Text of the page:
at Chanel Nexus Hall
in the Ginza, Marunouchi area
This event has ended - (2021-04-28 - 2021-06-06)
Running until June 6th is the exhibition Miroirs—Manga meets Chanel, Collaboration with Kaiu Shirai & Posuka Demizu, a unique presentation of the newly published manga Miroirs by illustrator Posuka Demizu and manga artist Kaiu Shirai. The storyline is inspired by Coco Chanel’s philosophy and zest for life.
Chanel’s boutique on Chuo Street, designed by the celebrated architect Peter Marino, was launched in 2004. This location utilizes advanced technology, with 700,000 LEDs embedded in steel mesh between layers of glass producing an impressive curtain wall system that converts the glass facade into an enormous display screen at night. On the fourth floor of this captivating work of architecture, we find the Chanel Nexus Hall. Containing the art gallery and concert hall, it hosts a varied range of exhibitions and musical performances encapsulating Gabrielle Chanel’s intuitive passion for art, music, and fashion.
Published last April, Miroirs (mirrors in French) is Demizu and Shirai’s first collaboration with a fashion brand. Demizu explained that the story concept intended to “possess the spirit of Gabrielle Chanel” by drawing inspirations from her strong ideals to reimagine or “repaint” the world with a sense of individuality and freedom of mind. Demizu was first known in 2008 for her illustrations in a mini-series for the manga monthly CoroCoro and for the series Mao Daze!! Oreca Battle, released in 2015. She has been active also with artworks for children’s magazines and video games. In August 2016, she collaborated with Shirai on the hugely successful series The Promised Neverland for Shonen Jump. Shirai debuted with the comic The Location of Ashley-Gate for Shonen Jump+ magazine in 2015. Apart from The Promised Neverland, he and Demizu also worked together for the first time on the sensational manga Poppy’s Wish.
The exhibition seems to swirl around mirrored walls, creating an experience like climbing the legendary spiral staircase in Chanel’s Paris apartment. Chanel once spoke of mirrors thusly: “The hardness of the mirror reflects my own hardness back to me: it’s a struggle between it and me – it expresses what is peculiar to myself.” Shirai dwelled on this mindset when assembling a plot that would reflect Chanel’s beliefs. He explained,“I discovered the multitude of beautiful mirrors that adorned Chanel’s rooms, such as those along the spiral staircase and in the living room. I decided to scatter aspects of what I saw in Gabrielle … that would make the format seem as if numerous mirrors were presenting her multifaceted aspects.”
Embodying the feeling of walking into Chanel’s apartment, the exhibition consists of three decorative rooms with doorways, each introducing the three chapters of the book: Sorcières (Witches), Menteuse (Liar), and Corneille Noir (Black Crow). The entrance wall of each room is a captivating collage of Chanel’s portraits, her personal quotations, and illustrations for the manga all hung in gilded, bronze, or silver frames depicting the era of Chanel’s height of success. The first room or chapter, Sorcières, is in red and tells of a girl, Coco, who is heavily engrossed in books and the joys of an imaginative life. She then meets a witch who completely changes her perspective of the world. Shirai wanted to “provide a window… that could draw out the girl’s emotions…and her ability to transcend time and space…with her imagination.”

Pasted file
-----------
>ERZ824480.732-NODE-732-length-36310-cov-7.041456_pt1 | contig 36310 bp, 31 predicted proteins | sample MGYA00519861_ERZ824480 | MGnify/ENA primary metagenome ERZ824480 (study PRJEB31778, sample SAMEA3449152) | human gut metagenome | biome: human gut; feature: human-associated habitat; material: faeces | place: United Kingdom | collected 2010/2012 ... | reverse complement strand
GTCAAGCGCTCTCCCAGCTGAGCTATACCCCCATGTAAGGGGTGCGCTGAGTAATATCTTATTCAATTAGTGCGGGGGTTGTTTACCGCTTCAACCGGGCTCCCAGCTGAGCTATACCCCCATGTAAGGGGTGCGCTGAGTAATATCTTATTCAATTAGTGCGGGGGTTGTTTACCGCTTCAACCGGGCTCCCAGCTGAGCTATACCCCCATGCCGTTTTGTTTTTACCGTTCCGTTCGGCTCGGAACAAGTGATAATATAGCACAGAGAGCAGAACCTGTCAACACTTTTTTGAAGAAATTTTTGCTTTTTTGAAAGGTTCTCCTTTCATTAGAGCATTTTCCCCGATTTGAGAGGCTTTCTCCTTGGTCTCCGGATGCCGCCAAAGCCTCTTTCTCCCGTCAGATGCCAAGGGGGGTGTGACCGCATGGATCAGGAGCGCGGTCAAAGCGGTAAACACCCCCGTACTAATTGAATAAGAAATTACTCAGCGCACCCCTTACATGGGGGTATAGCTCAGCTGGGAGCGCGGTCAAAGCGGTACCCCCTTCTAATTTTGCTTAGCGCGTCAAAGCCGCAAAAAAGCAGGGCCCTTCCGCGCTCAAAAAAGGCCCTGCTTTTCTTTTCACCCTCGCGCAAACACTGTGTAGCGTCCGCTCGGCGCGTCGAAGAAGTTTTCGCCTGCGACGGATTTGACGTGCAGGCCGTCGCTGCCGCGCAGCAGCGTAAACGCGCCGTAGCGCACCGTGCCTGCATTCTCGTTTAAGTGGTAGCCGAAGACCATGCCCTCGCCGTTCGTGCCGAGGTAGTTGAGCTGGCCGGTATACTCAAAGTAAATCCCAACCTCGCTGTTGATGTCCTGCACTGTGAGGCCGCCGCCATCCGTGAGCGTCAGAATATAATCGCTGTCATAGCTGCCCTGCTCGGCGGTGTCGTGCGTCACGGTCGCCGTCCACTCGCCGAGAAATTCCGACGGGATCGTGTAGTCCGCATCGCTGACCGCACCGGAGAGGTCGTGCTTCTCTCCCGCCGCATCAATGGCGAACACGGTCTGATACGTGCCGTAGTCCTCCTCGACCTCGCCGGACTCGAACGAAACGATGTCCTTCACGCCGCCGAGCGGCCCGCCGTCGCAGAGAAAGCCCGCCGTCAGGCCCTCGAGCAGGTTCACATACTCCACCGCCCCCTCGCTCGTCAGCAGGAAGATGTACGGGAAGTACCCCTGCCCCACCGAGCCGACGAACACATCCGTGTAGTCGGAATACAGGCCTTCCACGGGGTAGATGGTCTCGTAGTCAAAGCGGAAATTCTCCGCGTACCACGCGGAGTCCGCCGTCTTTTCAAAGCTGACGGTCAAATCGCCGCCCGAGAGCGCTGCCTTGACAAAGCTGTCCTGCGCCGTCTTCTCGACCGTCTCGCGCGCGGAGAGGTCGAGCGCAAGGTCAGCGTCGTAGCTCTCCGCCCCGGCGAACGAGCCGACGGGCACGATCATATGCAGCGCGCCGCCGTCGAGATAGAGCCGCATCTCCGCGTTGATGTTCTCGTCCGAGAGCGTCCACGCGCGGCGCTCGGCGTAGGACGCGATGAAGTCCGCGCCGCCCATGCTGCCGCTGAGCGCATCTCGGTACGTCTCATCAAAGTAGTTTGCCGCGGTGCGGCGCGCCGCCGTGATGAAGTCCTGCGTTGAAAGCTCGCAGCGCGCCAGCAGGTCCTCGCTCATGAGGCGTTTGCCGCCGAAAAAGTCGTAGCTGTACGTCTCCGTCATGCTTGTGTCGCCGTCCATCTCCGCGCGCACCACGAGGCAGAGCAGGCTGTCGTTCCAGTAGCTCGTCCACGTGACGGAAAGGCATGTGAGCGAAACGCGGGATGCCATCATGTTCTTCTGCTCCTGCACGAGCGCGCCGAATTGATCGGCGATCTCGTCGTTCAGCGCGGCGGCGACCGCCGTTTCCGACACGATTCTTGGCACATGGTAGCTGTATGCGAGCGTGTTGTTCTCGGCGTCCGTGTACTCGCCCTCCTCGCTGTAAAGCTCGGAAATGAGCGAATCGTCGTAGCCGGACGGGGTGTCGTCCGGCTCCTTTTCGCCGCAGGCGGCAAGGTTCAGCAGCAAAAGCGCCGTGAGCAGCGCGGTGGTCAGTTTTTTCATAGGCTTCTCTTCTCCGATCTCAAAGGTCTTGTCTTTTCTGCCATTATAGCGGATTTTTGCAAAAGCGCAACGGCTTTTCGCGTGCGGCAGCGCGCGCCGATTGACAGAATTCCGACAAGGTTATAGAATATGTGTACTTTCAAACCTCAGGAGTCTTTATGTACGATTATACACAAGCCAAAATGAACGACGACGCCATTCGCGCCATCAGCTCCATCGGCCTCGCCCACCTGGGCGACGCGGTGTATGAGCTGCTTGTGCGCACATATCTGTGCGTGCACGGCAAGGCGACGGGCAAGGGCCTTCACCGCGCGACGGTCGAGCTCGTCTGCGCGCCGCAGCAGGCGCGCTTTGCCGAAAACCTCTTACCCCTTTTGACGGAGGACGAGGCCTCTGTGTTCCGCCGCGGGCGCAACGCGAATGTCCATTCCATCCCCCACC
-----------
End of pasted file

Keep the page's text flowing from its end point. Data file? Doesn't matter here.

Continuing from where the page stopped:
One striking artwork shows the heroine on a balcony, surrounded by blue butterflies, gazing at the city panorama with the image of Tokyo Tower. The second room Menteuse, in white, shows the protagonist as carefree yet elusive. Sketches on the walls taken from the manga describe the character as being multifarious, but also real at the same time—a portrayal of Chanel’s uninhibited approach toward self-honesty. Images of the popular perfume CHANEL_N°5 are used as symbolic icons of fashion to emulate self-expression. Another beautiful illustration shows the girl amidst a jungle of skyscrapers, like being caught in a world of dreams. In the final chapter, Corneille Noir, the plot shifts to a young boy who suffers from an inferiority complex but gradually discovers freedom. The walls are black, capturing the boy’s dark soul, while also splashed with bright colors. Shirai was inspired by Chanel’s pursuit in liberating women during the 20th century to illuminate a parallelism with his own view of men’s liberation in the 21st century. Filled with storyboards and the deep thoughts and ideals of Chanel, the exhibition creates an experience like leafing through the pages of the actual manga and being transported back in time to the fashion designer’s influential life in France.